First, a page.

MP3 Player/Hard Drive
December 24, 2003 7:25 PM   Subscribe

I'm looking for a new portable hard-drive MP3 player. Requirements: 1. At least 30GB storage 2. Long battery life (at least 8 hours, real-world not theoretical) 3. Doesn't suck 4. Not gigantic, I want to be able to hold and control it w/one hand and fit it in my oversized pockets. Price matters not. I'm especially interested in hearing from people who own a player which meets these requirements. [more]

It looks like the iPod, Creative Zen, and RCA Lyra fit my requirements, or at least the objective ones. I'm not sure about the iPod's battery, it's listed as 8 hours but I suspect that it will not last that long under real-world conditions. Some claim the Lyra is too big, anyone with one have any problems with that?
posted by punishinglemur to Shopping (20 answers total)
The ipod rocks. I have a 5gig first generation model and I usually get multiple days of listening in on one charge. If you have shuffle turned on you might get less, though. The only thing I don't like about it is the relatively small harddrive. Of course, if you're getting the 40gig model then you won't have this problem.

I would actually wait until MWSF (January). There's been a lot of rumors flying around that there might be a major ipod update.
posted by bshort at 7:54 PM on December 24, 2003

I suggest the iPod with a Belkin Battery Pack add on. While the Dell DJ, et all look very interesting. The iPod wins because it's super GUI, that's easy to navigate using one hand. Also you'll get a remote, so that helps.
posted by riffola at 7:54 PM on December 24, 2003

Yeah like bshort said, wait till January for the Mac World. Apparently there are minipods coming that'll be around the $100 range, which might see price changes in the entire line.
posted by riffola at 7:55 PM on December 24, 2003

I'm an iPod user and agree with all of the above. If battery matters a lot, get the belkin add on for the 8+ hour trips, otherwise, it should be good. It can easily be handled/controlled with one hand.
posted by dobbs at 8:12 PM on December 24, 2003

I own the first-gen 20GB Creative Nomad Zen and have generally been pleased with it. Practical usage indicates the advertised battery life (8 hours for this model) is accurate, if not underestimated. The newer models reportedly offer 14-hour charges.

As far as size goes, it's larger than an iPod in all dimensions, though not unreasonably so. (Again, the newer Zen models are reportedly smaller and lighter.) It fits well in a coat or similar oversized pocket, and the buttons mounted on either side allow you to easily operate the unit without taking it out of your pocket (and without requiring a wired remote.)

My qualms with the Zen:

1. The filesystem employed by Creative is proprietary and, as a result, you must use special software to transfer data back and forth. Creative's software is utter crap; Red Chair Software's Notmad Explorer provides outstanding functionality, integration with Windows, and costs only $25.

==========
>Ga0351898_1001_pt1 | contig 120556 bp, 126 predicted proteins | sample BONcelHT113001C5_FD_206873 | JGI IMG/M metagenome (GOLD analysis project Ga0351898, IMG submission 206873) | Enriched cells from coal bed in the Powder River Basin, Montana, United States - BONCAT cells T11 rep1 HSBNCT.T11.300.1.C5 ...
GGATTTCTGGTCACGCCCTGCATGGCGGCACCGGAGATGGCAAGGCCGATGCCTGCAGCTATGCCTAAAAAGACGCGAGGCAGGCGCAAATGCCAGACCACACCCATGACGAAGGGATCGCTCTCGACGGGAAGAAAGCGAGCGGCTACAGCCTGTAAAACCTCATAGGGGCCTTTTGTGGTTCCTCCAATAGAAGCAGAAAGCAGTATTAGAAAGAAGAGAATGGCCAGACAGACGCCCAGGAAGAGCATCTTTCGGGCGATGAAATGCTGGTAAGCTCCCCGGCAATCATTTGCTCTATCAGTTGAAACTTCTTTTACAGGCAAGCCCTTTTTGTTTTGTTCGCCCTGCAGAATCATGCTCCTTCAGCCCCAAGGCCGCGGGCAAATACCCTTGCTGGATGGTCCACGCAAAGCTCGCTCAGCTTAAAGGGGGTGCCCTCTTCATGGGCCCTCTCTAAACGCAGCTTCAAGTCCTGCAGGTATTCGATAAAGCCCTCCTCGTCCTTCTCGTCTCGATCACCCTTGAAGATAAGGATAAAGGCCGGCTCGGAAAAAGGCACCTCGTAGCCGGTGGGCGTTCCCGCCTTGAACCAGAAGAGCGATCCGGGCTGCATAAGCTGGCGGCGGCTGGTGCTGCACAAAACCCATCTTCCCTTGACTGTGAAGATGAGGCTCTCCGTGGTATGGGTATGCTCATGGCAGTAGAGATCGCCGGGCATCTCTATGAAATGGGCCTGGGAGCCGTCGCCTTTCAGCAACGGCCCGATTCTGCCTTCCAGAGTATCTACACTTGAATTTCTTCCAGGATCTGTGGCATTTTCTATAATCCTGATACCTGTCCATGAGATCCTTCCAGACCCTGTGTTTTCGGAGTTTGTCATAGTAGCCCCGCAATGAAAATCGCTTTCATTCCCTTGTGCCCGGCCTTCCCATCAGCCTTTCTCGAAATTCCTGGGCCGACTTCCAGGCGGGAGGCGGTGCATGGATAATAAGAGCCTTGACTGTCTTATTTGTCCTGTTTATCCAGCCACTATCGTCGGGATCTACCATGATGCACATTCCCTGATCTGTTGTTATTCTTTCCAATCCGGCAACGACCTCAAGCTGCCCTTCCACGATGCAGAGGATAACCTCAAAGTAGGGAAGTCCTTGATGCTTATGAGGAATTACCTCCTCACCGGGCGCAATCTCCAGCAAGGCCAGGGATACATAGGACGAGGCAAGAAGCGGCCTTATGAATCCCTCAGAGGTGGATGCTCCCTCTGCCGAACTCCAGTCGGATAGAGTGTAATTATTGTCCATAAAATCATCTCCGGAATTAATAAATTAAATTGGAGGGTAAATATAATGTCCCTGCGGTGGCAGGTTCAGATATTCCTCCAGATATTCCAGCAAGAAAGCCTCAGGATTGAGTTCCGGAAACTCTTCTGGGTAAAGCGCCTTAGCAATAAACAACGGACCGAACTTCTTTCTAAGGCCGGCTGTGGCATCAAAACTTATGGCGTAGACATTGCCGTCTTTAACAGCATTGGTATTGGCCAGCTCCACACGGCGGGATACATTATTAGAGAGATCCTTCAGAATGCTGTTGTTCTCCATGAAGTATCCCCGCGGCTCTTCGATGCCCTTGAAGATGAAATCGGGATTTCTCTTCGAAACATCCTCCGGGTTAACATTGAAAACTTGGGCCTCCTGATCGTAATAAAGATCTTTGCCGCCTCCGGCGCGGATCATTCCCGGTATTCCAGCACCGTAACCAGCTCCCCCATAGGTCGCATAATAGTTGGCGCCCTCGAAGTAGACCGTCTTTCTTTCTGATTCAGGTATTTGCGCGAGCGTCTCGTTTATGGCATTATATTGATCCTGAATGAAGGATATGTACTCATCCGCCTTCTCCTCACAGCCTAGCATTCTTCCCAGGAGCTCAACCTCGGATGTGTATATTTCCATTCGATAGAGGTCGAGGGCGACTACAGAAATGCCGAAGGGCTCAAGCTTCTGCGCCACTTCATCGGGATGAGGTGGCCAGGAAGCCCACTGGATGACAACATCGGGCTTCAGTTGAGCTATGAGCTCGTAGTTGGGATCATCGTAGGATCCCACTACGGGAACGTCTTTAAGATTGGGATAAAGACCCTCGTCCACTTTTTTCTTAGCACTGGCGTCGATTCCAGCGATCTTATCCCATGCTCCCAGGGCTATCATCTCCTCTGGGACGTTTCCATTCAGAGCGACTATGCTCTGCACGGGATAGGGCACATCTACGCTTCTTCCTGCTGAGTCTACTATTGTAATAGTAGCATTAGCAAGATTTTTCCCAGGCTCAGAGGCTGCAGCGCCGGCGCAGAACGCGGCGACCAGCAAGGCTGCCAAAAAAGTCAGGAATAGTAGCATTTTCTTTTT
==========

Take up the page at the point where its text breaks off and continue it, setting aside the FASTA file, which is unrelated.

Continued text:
2. Since the filesystem is proprietary, the Zen doesn't auto-mount as an external hard drive like the iPod can. This would be particularly nice if you use the Zen to transfer large quantities of data around. AFAIK, even a mounted iPod volume won't show music files without employing a crack. Notmad Explorer reveals all.

3. It takes too long to cycle through tracks. Whether this is due to the bizarre filesystem or not, hitting PREV/NEXT will often result in a 2-3 second pause if the track isn't already loaded into memory. This grows nearly unbearable if you're attempting to find a single track in a large playlist.

4. Creative abandoned the original dual FireWire/USB1.1 data interface for USB2.

The Zen offers nice touches like integrated Environmental Effects, consistent battery life, and newer models even have swappable batteries, dodging the recent iPod fiasco. It's also quite a bit cheaper than an iPod with comparable capacity. Whether this is worth tolerating the issues listed above is up to you.
posted by Danelope at 8:20 PM on December 24, 2003

Response by poster: Looks like it'll be a choice between the Zen and the iPod. I'll probably make my decision after MacWorld, see if Apple can impress me with a price drop or somethin'.
posted by punishinglemur at 9:11 PM on December 24, 2003

Response by poster: Also... any idea how much size the Belkin pack adds to the iPod?
posted by punishinglemur at 9:12 PM on December 24, 2003

#3 is the hard part.
posted by mr_crash_davis at 9:14 PM on December 24, 2003

I've got a 40 gig creative nomad jukebox 3. They actually updated the firmware on this device like 2 days ago, and they put in a bunch of the stuff it had been lacking... so right now I'm exceedingly happy with it. It is a little larger than the ipod -- basically the same size as a CD player -- but with the optional extra battery ($50) you can get over 20 hours of life out of it. (I bought the extra battery after owning the player for about 6 months.) If you do buy a creative device, be sure and go for the red chair software noted above, it rocks. No matter which way you go the ability to slap a couple of new songs onto your player and take them with you is wonderful.
posted by woil at 10:46 PM on December 24, 2003

It's a choice between the latest iPod, Zen or one that hasn't been mentioned so far, the iRiver iHP-120, which I'm thinking of getting. Though the iRiver is only 20 gig (I'd prefer more room too), I've been told it's the superior portable mp3 player.
posted by Onanist at 11:14 PM on December 24, 2003